The general consensus here is that dark themes and sadness, monsters, ghosts and ghouls, both real and metaphorical in literature are always going to be an important part in teaching kids and perhaps adults, indirectly, the ways of the world. “Even Roald Dahl was dark,” says Vitachi “George’s Marvellous Medicine is basically a book of instructions on how to kill your grandmother.”

Scary… but true.

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PAUL KELLY: Ducking targets, taxi cabs and how to make gravy…

6 Oct

Dying kittens, third world famine and world war, maybe, but I never thought I’d be moved to tears by a song about gravy. Still, that’s just what happened over at Indus after legendary Australian songwriter Paul Kelly strummed the room into a pure emotional meltdown with the title song from his memoir, ‘How to Make Gravy’.

What a genius! It takes a special kind of talent to strum the heartstrings as well as those of a guitar, don’t you think? Especially with such a random topic. Don’t be fooled though… as was explained at the start, this isn’t just another cooking demo. This is a song about a man reminiscing over Christmases past from behind the bars of a prison cell.

He’s remembering the dances with his sweetheart, kissing the kids on Christmas Eve, and mixing the sauce for the turkey that will complement that festive feast. And as he does, so do we. We feel what he’s missing. We feel what Paul Kelly’s expressing. And so we cry… over gravy.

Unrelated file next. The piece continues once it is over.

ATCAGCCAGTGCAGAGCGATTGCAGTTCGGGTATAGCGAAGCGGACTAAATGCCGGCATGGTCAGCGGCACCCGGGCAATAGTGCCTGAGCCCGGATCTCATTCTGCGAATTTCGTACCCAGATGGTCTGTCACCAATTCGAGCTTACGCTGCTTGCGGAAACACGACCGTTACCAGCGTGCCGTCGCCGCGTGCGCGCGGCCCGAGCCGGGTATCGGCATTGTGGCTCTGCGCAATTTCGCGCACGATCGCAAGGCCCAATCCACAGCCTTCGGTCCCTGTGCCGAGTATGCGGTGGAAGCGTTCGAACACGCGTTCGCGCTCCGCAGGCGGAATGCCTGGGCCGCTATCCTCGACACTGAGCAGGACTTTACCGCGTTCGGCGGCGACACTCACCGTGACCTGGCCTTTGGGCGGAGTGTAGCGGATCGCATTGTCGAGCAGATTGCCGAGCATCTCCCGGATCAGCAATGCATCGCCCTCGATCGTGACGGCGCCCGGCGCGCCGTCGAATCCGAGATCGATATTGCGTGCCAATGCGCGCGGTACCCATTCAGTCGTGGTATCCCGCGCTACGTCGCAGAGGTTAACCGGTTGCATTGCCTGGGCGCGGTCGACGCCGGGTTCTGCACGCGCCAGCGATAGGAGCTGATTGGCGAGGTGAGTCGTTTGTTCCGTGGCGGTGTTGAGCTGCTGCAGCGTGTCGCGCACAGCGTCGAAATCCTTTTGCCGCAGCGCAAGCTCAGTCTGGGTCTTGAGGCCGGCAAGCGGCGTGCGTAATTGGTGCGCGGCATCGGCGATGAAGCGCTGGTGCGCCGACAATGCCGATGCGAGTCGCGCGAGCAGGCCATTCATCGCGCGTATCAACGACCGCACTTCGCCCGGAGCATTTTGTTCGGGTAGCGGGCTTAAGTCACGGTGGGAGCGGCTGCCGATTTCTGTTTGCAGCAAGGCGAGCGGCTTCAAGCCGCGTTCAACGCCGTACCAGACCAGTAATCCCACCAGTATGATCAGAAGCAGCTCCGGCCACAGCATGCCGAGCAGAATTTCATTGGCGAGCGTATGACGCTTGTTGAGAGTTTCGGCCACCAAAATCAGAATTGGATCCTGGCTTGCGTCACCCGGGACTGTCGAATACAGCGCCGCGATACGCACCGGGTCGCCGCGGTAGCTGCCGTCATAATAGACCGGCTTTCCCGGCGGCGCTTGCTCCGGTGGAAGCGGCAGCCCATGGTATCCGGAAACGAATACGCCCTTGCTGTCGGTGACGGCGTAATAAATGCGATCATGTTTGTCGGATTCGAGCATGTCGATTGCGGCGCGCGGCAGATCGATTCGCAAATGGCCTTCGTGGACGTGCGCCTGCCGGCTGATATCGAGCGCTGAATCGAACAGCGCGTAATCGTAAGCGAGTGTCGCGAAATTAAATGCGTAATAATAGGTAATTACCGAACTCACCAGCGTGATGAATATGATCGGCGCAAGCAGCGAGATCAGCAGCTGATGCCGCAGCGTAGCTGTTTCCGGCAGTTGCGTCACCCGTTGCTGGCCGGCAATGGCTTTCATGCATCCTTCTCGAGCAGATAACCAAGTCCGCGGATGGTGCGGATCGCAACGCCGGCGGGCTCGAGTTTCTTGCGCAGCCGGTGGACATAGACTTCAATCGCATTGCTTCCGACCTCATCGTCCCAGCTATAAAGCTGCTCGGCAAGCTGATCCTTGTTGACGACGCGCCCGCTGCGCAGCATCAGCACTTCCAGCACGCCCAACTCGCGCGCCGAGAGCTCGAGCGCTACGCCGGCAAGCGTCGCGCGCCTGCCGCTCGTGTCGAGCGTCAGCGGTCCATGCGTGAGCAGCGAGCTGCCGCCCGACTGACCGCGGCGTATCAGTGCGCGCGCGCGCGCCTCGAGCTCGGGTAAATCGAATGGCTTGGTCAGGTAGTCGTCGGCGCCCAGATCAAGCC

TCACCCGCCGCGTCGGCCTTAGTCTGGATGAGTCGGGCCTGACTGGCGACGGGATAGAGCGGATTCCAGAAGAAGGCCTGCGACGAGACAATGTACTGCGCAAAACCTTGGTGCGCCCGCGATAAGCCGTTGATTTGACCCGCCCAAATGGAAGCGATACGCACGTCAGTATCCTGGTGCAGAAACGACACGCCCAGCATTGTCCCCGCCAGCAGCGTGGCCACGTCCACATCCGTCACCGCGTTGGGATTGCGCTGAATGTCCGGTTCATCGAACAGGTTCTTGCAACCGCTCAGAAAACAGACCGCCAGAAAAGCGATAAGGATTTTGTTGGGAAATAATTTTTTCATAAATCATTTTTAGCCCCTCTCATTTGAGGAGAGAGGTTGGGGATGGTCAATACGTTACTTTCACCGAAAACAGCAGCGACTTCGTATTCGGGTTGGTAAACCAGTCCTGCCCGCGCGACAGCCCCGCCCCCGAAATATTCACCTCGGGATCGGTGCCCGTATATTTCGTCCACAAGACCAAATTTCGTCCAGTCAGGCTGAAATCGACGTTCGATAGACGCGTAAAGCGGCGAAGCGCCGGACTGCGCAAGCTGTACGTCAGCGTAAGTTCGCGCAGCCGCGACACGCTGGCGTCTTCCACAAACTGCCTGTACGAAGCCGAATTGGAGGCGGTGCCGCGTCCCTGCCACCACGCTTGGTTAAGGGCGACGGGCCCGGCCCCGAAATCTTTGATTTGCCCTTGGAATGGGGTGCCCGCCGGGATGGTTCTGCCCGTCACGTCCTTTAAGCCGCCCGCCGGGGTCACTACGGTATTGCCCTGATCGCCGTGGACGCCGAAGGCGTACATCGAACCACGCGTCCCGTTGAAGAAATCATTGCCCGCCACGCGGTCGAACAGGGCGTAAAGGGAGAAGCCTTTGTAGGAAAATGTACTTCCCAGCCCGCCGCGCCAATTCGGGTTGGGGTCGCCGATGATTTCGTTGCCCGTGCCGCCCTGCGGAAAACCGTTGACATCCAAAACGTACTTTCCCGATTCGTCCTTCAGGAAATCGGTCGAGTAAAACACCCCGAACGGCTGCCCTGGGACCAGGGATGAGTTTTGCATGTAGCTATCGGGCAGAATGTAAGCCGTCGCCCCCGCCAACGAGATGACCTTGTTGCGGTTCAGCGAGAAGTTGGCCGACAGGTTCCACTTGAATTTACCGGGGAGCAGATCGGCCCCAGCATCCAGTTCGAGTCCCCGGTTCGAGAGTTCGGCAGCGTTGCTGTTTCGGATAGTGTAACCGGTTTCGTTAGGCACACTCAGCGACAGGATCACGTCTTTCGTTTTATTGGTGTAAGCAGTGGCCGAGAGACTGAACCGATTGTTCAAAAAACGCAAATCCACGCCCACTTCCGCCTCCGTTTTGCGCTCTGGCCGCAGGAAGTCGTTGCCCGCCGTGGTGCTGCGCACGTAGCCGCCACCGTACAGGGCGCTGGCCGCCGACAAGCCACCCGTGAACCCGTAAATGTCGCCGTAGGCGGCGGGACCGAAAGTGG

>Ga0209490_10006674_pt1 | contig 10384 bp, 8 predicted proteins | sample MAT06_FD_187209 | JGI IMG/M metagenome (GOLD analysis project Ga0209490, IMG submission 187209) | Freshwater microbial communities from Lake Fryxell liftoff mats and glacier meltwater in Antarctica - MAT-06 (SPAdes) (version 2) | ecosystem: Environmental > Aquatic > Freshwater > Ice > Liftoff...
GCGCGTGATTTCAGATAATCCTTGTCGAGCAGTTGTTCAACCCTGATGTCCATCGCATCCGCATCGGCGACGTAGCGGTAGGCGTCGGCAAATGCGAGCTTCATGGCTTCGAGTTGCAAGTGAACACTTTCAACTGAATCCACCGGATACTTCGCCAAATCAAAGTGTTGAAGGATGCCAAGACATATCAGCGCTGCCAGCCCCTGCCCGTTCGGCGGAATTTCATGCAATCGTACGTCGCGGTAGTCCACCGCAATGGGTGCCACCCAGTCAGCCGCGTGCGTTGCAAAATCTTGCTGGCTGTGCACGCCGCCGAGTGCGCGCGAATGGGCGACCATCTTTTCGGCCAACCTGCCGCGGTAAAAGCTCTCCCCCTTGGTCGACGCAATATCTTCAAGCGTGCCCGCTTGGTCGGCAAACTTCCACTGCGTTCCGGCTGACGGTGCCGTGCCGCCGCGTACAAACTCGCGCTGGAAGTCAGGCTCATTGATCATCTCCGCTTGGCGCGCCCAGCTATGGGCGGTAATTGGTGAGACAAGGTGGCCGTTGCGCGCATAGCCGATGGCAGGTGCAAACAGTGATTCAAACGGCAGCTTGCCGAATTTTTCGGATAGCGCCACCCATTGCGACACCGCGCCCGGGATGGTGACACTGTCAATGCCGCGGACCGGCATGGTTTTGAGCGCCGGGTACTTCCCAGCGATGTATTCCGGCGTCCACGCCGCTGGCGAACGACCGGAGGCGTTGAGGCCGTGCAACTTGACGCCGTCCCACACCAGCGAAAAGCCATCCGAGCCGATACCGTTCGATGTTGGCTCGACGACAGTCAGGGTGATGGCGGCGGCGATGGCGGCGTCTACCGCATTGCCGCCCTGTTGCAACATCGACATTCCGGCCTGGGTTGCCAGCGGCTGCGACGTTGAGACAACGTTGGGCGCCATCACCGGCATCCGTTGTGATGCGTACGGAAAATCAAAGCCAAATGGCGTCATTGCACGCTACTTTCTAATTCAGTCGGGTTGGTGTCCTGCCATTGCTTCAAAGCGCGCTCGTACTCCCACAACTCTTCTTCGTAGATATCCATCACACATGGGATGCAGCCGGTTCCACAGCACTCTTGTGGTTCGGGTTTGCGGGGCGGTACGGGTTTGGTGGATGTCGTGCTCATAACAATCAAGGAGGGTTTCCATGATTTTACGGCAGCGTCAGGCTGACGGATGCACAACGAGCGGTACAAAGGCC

Paul Kelly learned the trumpet and piano in high school and started writing poetry from the age of 15. “I wanted to be a writer but wasn’t sure how to do it,” he told us. “Then when I wrote and sang my first song it was like flicking a switch. I knew what I wanted to do.”

Over the course of an entertaining hour, we finally learned the truth about Paul’s birth, too. Contrary to popular belief, he wasn’t born in a taxicab. “I was actually born in a Morris Minor (hence the middle name Maurice) but taxi cab fit the song better.”

On explaining why most of his songs are about traveling, Paul told us “A writer needs to keep moving, to be a ducking target. Writers don’t want to be fixed. They need to be able to go anywhere.”

Something I can definitely relate to, having traveled here to Ubud!

Paul Kelly’s memoir, ‘How to Make Gravy’ actually started as an accident after a series of shows in Melbourne saw him singing a series of different songs every night. “I had a repertoire of 100 songs to get through, and I think people quite liked that my show was a lucky dip. They might have been given well-known songs, and they might have got some new ones. I started writing the story behind each song and I thought, hang on, there could be a book in this. I just kept on going until eventually, I had a book!”

Other topics discussed in this fascinating session were the importance of opening lines in songs. Paul said: “The moment I wake up, before I put on my make up, I say a little prayer for you. Those words are so tender and so womanly, it’s hard to believe they were written by a man.”

“Sometimes the bottom brick of your own song is another opening line, something from another song. The whole song is written around it until you just can’t take it away.”

As for his favorite song? Paul Kelly understandably has many, but chose to answer carefully: “The one I’m working on”… which clearly and thankfully means there’s plenty more genius up this man’s sleeve.
And anyway, anyone who can bring me to tears over gravy is well worth keeping an eye on.

(Taken from my post on the Ubud Writers Festival site)

Check out the YouTube video here: